Four Turkish citizens killed in Mecca stampede

Four Turkish citizens killed in Mecca stampede

MECCA, Saudi Arabia - Anadolu Agency
Four Turkish citizens killed in Mecca stampede

Muslim pilgrims and rescuers gather around people who died in Mina, Saudi Arabia during the annual hajj pilgrimage on Thursday, Sept. 24, 2015. AP Photo

Four Turkish citizens were killed in the huge stampede outside the Muslim holy city of Mecca in Saudi Arabia, where some two million people are performing the annual hajj pilgrimage.
According to a statement by the Hajj Administrative Center in Mecca, five Turkish citizens are still considered missing.
At least 753 pilgrims were killed on the morning of Sept. 24 and at least 805 others were injured.

The stampede took place on Street 204 of the camp city at Mina, a few kilometers east of Mecca, where pilgrims stay for several days during the climax of the hajj.   
In a press conference on Sept. 24, the head of Turkey’s Directorate of Religious Affairs (Diyanet), Mehmet Görmez, said no news had been received about the 13 Turkish pilgrims known to have been in the area of the stampede.      
Although Turkish groups were prohibited from entering that area, a total of 18 Turkish pilgrims were believed to be in the vicinity. Four of those are known to have been killed and five are still missing.

The pilgrimage, the world's largest annual gathering of people, has been the scene of deadly disasters in the past, including stampedes, tent fires and riots. 

The last major incident in haj took place in 2006, when at least 346 pilgrims were killed as they attempted to perform the stoning of the devil at Jamarat. 

However, massive infrastructure upgrades and extensive spending on crowd control technology over the past two decades had made such events far less common. 

Street 204 is one of the two main arteries leading through the camp at Mina to Jamarat, where pilgrims ritually stone the devil by hurling pebbles at three large pillars.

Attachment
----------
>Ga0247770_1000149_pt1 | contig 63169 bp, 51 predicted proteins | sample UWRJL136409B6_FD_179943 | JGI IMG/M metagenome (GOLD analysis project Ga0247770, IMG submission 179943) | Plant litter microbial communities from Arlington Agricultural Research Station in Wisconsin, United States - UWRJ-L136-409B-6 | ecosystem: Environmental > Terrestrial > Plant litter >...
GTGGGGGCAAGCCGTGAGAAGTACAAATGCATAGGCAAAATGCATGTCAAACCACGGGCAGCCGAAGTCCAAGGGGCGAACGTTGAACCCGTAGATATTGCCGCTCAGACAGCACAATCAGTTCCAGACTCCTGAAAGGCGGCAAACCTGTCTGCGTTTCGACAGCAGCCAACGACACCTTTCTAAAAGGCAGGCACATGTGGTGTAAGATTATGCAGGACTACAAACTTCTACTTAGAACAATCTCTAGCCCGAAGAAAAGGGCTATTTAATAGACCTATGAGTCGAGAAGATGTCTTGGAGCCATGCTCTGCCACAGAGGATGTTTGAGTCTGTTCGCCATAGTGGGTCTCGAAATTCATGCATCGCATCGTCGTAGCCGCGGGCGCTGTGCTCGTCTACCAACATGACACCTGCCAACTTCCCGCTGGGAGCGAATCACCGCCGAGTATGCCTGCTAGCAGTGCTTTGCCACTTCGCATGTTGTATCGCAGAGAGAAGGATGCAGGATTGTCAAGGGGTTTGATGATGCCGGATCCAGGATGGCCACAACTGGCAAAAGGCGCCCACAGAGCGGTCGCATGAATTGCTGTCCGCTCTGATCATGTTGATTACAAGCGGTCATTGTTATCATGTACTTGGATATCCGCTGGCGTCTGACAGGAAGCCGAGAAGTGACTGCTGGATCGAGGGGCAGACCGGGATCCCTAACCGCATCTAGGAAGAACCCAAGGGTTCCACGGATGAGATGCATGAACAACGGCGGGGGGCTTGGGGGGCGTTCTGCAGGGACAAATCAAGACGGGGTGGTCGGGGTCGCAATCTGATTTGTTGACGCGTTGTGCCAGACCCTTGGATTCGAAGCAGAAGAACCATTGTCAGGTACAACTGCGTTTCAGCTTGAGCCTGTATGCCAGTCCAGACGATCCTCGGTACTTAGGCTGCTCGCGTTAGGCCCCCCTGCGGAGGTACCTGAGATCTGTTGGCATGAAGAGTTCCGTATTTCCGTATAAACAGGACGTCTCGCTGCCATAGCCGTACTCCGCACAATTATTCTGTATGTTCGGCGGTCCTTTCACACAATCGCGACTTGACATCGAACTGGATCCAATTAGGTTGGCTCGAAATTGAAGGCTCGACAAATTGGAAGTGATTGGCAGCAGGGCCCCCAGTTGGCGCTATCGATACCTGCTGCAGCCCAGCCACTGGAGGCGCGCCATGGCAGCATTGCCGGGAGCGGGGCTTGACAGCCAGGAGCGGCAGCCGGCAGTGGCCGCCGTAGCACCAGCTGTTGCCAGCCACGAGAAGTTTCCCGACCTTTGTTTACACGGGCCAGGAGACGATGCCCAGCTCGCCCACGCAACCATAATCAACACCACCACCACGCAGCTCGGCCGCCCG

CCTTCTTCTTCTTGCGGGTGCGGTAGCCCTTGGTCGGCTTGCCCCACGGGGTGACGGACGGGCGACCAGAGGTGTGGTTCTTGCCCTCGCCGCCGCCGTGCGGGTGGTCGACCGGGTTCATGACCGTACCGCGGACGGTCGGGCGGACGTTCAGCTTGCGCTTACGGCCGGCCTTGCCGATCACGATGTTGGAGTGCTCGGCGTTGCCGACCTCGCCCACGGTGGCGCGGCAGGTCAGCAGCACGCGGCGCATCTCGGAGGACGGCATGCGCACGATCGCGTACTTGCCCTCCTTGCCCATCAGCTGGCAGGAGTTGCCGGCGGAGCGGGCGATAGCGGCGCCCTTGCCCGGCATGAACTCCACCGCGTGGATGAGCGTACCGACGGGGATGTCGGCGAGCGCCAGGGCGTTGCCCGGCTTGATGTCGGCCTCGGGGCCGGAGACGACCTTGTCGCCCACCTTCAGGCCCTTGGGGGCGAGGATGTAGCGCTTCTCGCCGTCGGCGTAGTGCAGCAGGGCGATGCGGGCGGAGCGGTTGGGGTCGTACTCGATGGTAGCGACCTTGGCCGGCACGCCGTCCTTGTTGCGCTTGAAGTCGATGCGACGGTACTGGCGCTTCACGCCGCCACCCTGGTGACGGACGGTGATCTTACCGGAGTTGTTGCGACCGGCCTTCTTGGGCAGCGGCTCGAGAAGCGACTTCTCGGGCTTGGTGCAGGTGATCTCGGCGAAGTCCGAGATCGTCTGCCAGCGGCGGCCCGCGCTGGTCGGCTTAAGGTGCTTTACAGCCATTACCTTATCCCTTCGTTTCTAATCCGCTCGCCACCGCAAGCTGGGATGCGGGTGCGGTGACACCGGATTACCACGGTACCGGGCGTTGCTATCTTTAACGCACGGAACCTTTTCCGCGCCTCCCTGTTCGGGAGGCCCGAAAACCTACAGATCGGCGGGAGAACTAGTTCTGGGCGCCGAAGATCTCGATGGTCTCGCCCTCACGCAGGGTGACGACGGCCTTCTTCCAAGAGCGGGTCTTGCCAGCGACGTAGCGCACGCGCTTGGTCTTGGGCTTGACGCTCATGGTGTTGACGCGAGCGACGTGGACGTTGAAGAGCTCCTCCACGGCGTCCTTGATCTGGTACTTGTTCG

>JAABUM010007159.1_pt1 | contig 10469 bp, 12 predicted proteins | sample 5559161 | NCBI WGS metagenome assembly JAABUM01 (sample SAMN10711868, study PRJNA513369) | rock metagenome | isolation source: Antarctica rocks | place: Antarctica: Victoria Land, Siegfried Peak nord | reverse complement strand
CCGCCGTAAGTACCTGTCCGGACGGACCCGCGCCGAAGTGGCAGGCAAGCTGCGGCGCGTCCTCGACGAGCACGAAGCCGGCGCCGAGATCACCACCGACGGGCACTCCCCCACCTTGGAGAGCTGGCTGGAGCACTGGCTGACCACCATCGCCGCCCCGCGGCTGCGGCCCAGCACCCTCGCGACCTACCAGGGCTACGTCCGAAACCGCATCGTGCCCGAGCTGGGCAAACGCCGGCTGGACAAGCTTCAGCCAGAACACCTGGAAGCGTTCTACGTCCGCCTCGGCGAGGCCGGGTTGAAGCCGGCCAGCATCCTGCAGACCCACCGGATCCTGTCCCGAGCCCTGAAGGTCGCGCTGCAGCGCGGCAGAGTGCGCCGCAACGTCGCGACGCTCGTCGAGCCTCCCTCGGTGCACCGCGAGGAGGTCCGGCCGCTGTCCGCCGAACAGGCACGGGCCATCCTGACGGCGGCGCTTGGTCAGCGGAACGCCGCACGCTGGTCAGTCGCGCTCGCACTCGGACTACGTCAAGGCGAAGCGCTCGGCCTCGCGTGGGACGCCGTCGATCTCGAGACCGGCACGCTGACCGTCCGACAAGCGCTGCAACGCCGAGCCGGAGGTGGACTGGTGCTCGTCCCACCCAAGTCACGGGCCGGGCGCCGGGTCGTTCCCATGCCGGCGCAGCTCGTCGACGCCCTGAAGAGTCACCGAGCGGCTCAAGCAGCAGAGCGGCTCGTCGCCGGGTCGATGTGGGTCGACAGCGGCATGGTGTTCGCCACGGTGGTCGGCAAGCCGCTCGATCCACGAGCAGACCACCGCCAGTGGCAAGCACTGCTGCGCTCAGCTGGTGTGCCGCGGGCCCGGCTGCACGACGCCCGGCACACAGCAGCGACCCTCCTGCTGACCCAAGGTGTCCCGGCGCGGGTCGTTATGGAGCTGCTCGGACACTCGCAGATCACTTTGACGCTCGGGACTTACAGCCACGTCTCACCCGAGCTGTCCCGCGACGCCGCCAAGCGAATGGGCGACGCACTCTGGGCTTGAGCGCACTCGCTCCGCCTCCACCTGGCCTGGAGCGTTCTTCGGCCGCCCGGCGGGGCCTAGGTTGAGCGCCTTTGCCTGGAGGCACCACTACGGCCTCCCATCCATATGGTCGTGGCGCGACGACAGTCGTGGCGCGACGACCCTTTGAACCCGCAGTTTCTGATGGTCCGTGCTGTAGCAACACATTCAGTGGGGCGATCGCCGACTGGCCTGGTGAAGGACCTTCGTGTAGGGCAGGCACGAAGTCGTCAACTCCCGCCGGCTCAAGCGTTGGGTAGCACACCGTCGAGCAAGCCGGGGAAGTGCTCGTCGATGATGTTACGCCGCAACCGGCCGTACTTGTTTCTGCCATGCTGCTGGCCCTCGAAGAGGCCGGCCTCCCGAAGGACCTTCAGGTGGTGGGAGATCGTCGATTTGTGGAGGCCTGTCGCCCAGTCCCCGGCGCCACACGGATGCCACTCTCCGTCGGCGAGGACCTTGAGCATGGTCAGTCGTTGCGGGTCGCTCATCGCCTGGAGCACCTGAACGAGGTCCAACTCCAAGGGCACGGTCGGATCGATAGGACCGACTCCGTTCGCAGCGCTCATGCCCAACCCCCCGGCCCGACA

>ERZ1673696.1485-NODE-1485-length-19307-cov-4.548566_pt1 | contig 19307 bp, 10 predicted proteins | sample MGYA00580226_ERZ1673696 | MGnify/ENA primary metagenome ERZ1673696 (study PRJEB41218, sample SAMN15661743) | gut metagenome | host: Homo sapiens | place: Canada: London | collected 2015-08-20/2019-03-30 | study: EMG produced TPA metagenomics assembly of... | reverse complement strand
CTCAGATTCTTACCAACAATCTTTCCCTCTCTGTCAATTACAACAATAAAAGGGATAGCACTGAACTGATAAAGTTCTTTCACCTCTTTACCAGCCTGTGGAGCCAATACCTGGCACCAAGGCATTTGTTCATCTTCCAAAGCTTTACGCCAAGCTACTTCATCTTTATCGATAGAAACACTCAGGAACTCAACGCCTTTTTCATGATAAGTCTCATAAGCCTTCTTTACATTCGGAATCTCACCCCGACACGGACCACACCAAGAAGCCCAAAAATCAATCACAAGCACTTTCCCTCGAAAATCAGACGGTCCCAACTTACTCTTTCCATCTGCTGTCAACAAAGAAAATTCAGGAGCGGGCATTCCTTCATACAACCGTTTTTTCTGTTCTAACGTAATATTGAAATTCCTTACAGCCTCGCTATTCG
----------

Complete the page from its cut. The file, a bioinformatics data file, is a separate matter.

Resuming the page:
Reuters reporters in another part of Mina said they could hear police and ambulance sirens, but that roads leading to the site of the disaster had been blocked to prevent a further crowds developing. 

Photographs published on the civil defence Twitter feed showed pilgrims lying on stretchers while emergency workers in high-visibility jackets lifted them into an ambulance. 

It said more than 220 ambulances and 4,000 rescue workers had been sent to the stampede's location to help the wounded. Saudi-owned Al-Arabiya television channel showed a convoy of ambulances driving through the Mina camp. 

"Work is underway to separate large groups of people and direct pilgrims to alternative routes," the Saudi Civil Defence said on its Twitter account. 

Sept. 24 is also Eid al-Adha. It has traditionally been the most dangerous day of haj because vast numbers of pilgrims attempt to perform rituals at the same time in a single location. 

Two weeks ago 110 people died in Mecca's Grand Mosque when a crane working on an expansion project collapsed during a storm and toppled off the roof into the main courtyard, crushing pilgrims underneath. 

Such disasters are politically sensitive for the kingdom's ruling Al Saud dynasty, which presents itself internationally as the guardians of orthodox Islam and custodians of its holiest places in Mecca and Medina. 

King Salman, like his predecessors, is officially styled "Custodian of the Two Holy Mosques". 

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